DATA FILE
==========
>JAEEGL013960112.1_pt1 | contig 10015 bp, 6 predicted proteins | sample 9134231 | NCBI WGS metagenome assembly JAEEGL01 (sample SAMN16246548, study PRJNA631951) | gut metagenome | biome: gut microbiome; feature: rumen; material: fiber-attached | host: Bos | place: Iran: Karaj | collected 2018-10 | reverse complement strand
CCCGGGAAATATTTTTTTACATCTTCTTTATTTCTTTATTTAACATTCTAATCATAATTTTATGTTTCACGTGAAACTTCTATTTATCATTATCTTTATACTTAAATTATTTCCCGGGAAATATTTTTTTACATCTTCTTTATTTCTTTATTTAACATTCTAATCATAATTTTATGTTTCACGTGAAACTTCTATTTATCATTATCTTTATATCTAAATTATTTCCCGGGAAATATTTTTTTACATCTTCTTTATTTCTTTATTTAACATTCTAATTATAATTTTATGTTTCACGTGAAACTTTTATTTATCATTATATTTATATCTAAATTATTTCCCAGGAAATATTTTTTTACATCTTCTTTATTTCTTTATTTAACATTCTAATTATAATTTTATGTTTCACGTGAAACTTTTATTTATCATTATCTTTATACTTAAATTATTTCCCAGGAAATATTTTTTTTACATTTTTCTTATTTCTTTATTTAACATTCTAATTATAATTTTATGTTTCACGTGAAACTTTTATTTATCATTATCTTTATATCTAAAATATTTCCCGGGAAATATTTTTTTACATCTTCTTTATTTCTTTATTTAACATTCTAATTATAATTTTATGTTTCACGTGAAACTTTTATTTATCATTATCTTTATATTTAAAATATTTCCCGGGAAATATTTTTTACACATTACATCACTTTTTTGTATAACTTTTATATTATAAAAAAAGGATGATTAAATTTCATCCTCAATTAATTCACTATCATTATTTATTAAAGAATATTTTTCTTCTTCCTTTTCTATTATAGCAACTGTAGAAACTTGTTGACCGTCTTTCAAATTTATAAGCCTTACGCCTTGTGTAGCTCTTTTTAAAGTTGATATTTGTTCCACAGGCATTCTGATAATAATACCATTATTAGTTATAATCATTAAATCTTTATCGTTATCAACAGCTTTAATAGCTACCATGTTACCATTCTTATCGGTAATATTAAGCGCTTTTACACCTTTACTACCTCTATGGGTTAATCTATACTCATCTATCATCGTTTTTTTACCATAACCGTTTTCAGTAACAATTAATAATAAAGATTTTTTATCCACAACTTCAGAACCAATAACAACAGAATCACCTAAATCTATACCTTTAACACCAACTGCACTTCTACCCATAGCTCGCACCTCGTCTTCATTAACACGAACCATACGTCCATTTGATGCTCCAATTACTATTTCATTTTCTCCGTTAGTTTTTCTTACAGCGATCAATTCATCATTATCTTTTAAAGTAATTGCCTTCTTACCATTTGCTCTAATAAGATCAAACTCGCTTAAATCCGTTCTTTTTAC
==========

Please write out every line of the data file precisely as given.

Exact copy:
>JAEEGL013960112.1_pt1 | contig 10015 bp, 6 predicted proteins | sample 9134231 | NCBI WGS metagenome assembly JAEEGL01 (sample SAMN16246548, study PRJNA631951) | gut metagenome | biome: gut microbiome; feature: rumen; material: fiber-attached | host: Bos | place: Iran: Karaj | collected 2018-10 | reverse complement strand
CCCGGGAAATATTTTTTTACATCTTCTTTATTTCTTTATTTAACATTCTAATCATAATTTTATGTTTCACGTGAAACTTCTATTTATCATTATCTTTATACTTAAATTATTTCCCGGGAAATATTTTTTTACATCTTCTTTATTTCTTTATTTAACATTCTAATCATAATTTTATGTTTCACGTGAAACTTCTATTTATCATTATCTTTATATCTAAATTATTTCCCGGGAAATATTTTTTTACATCTTCTTTATTTCTTTATTTAACATTCTAATTATAATTTTATGTTTCACGTGAAACTTTTATTTATCATTATATTTATATCTAAATTATTTCCCAGGAAATATTTTTTTACATCTTCTTTATTTCTTTATTTAACATTCTAATTATAATTTTATGTTTCACGTGAAACTTTTATTTATCATTATCTTTATACTTAAATTATTTCCCAGGAAATATTTTTTTTACATTTTTCTTATTTCTTTATTTAACATTCTAATTATAATTTTATGTTTCACGTGAAACTTTTATTTATCATTATCTTTATATCTAAAATATTTCCCGGGAAATATTTTTTTACATCTTCTTTATTTCTTTATTTAACATTCTAATTATAATTTTATGTTTCACGTGAAACTTTTATTTATCATTATCTTTATATTTAAAATATTTCCCGGGAAATATTTTTTACACATTACATCACTTTTTTGTATAACTTTTATATTATAAAAAAAGGATGATTAAATTTCATCCTCAATTAATTCACTATCATTATTTATTAAAGAATATTTTTCTTCTTCCTTTTCTATTATAGCAACTGTAGAAACTTGTTGACCGTCTTTCAAATTTATAAGCCTTACGCCTTGTGTAGCTCTTTTTAAAGTTGATATTTGTTCCACAGGCATTCTGATAATAATACCATTATTAGTTATAATCATTAAATCTTTATCGTTATCAACAGCTTTAATAGCTACCATGTTACCATTCTTATCGGTAATATTAAGCGCTTTTACACCTTTACTACCTCTATGGGTTAATCTATACTCATCTATCATCGTTTTTTTACCATAACCGTTTTCAGTAACAATTAATAATAAAGATTTTTTATCCACAACTTCAGAACCAATAACAACAGAATCACCTAAATCTATACCTTTAACACCAACTGCACTTCTACCCATAGCTCGCACCTCGTCTTCATTAACACGAACCATACGTCCATTTGATGCTCCAATTACTATTTCATTTTCTCCGTTAGTTTTTCTTACAGCGATCAATTCATCATTATCTTTTAAAGTAATTGCCTTCTTACCATTTGCTCTAATAAGATCAAACTCGCTTAAATCCGTTCTTTTTAC